The row about the post-Olympic use of the Stratford stadium is the price of unexpected victory. And, if it is not quite like the wages of sin, it is just as painful.

In many ways, the 2012 bid book pledge to retain an athletics track at the Olympic stadium was the sporting equivalent of the Liberal Democrats’ pledge not to raise tuition fees.

They made it in good faith but then they did not expect to be in Government, some of them are clearly still uncomfortable with being in power. And, once inside the tent, they had to renege on the pledge as realities struck. Just as the Liberal Democrats didn’t expect to be in Government, London did not expect to win in Singapore. If, at the end of the day, the promise on the track is broken, it must be seen as one of those hard realities that confront those in power.

Now let me make it clear. I speak not as a sceptic of the Games but as an enthusiast. Indeed, back in 2002, I launched the Daily Telegraph’s campaign for London to bid. At that time, the rest of the media were sceptical, Ministers were not at all sure and the Treasury very hostile. And, in Singapore in 2005, I was confident that London had run a vastly superior campaign to Paris and could win, indeed I won money on London.

However, the fact is that, when the bid promises were made, many in the British Government just did not think London could win. The Treasury, under Gordon Brown, which had only very reluctantly been persuaded to back the bid, certainly did not. As Ken Livingstone, then London Mayor, has since frankly confessed, when the bid book figures were put together, the Treasury did not really examine them. They saw the bid, as Livingstone puts it, as “Ken and Tessa’s [Jowell, Culture Secretary] little toy.” Treasury officials have since told me that they were convinced that London was not going to win they didn’t bother with the figures.

This explains why the bid book figure of £2.375 billion went up to £9.3 billion 18 months after the bid. Even this higher figure was only for building the infrastructure for the Games. Remember, unlike Paris, London was building from scratch.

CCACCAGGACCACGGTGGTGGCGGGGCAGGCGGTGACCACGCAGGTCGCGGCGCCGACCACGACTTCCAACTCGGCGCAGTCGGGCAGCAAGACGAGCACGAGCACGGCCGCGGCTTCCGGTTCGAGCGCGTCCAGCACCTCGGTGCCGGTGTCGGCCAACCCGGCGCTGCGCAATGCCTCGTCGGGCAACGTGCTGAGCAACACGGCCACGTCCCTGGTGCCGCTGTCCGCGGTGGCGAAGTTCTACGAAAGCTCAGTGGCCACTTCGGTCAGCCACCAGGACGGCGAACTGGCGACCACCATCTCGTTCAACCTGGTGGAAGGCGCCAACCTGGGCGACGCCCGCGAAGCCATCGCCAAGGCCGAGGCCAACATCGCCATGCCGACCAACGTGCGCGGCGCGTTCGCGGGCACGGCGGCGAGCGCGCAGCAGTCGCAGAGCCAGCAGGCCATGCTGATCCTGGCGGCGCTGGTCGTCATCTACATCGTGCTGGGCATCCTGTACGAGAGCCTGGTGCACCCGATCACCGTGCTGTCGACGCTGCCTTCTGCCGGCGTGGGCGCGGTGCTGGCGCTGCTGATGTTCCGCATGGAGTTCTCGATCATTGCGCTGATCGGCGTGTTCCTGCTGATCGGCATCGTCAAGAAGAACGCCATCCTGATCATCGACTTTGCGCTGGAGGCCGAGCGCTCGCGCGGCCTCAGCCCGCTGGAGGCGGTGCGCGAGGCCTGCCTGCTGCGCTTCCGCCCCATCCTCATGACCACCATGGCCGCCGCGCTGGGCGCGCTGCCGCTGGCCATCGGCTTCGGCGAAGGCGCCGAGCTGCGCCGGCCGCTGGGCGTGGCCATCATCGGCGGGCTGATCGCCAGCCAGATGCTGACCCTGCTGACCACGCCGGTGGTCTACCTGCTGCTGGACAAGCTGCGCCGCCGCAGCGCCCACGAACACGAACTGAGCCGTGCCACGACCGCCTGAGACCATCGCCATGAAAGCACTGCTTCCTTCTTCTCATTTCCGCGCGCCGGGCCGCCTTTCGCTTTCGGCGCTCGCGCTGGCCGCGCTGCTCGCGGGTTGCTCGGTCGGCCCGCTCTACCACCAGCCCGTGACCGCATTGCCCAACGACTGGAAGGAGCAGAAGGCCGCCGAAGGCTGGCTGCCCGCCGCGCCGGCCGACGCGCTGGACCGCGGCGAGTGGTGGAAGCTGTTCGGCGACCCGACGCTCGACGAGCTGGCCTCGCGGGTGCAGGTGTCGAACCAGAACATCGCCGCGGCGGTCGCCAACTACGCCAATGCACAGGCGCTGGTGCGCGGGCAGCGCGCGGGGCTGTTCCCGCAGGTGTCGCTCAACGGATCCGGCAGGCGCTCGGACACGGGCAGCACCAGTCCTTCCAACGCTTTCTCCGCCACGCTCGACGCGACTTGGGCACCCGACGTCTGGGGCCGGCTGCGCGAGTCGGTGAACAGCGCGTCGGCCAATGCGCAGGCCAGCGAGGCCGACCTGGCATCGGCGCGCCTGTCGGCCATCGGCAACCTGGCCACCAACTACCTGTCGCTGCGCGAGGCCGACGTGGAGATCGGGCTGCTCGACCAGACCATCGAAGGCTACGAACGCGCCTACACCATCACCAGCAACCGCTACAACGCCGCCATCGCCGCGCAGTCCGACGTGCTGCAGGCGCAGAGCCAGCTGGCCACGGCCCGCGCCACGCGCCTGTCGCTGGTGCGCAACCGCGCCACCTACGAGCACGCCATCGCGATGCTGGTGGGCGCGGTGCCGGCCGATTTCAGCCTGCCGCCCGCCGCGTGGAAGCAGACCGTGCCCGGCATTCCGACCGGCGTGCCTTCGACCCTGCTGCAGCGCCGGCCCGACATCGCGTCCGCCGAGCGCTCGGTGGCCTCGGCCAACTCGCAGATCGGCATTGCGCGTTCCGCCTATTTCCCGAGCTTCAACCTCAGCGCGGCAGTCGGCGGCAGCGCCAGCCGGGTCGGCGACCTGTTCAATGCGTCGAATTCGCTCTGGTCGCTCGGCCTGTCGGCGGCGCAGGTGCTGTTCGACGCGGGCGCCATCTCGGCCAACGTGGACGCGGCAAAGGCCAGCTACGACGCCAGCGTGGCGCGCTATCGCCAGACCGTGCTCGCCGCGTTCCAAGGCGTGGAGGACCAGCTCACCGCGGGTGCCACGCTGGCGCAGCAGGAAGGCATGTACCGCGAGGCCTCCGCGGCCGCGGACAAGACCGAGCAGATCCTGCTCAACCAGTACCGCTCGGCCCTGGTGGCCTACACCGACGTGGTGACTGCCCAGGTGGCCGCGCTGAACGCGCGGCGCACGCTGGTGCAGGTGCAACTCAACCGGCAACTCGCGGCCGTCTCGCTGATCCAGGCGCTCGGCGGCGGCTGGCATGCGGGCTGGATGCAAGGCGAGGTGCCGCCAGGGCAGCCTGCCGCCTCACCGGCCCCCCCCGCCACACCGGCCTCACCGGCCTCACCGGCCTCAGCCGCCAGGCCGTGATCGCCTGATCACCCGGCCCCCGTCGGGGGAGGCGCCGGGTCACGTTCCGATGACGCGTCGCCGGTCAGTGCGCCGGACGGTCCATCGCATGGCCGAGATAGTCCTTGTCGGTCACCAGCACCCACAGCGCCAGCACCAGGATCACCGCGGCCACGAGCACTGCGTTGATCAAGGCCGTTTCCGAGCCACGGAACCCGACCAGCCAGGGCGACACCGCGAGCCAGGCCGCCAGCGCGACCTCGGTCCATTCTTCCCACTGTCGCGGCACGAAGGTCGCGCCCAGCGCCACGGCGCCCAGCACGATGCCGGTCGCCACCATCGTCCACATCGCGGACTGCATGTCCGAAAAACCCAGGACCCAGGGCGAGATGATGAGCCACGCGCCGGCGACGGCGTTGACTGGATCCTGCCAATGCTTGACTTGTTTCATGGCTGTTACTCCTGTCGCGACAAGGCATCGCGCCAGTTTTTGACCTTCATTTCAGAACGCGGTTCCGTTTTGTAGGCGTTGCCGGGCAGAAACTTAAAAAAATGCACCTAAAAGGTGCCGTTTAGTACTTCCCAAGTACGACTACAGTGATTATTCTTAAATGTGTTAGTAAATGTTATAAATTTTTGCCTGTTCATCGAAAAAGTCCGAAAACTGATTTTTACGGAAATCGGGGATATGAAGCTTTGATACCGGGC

The post-Olympic use of the stadium was something else entirely and, from the beginning, football has been Banquo’s ghost in this debate. Richard Caborn, then Sports Minister, tried very hard but failed to make his colleagues understand that, to make the stadium viable, there had to be a football anchor tenant. Initially, there was much optimism that a non football solution could be found, including attracting rugby clubs.

Subsequently a football solution was sought and, until a year ago, the plan was for the stadium to be scaled back to 25,000 seats after the closing ceremony. And the football tenant was to be – wait for it – Leyton Orient.

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It seemed logical enough. Brisbane Road, the home of this 130-year old club, London’s second-oldest Football League Club, is one long goal-kick from the Olympic Park.

As Barry Hearn, chairman of Leyton Orient, told me: “We negotiated with the Olympic authorities for three years and would have loved to have been in the Olympic stadium.” At Brisbane Road, Leyton can accommodate 9,000, although at present they average round 5,000. Post-2012, with a 25,000 stadium to fill, Hearn felt this, “would have given us capacity to grow to perhaps 24,000. But they built the wrong stadium. In an athletics stadium, the slope of the seats is different, they go up at a different angle to a football stadium. And then Seb [Coe, chairman of 2012] said, ‘I have given my word that the running track must remain.’ I said, ‘Spend money on a hydraulic system, like at Stade de France where seats come forward during football to cover the track,’ but they did not want to spend the money. A running track kills football. In modern football, proximity to players gives the atmosphere.”

Eventually, a year ago, Hearn broke off talks. Just as he did so, West Ham changed hands, and the new owners, the two Davids, Sullivan and Gold, revived the idea of the Hammers moving there.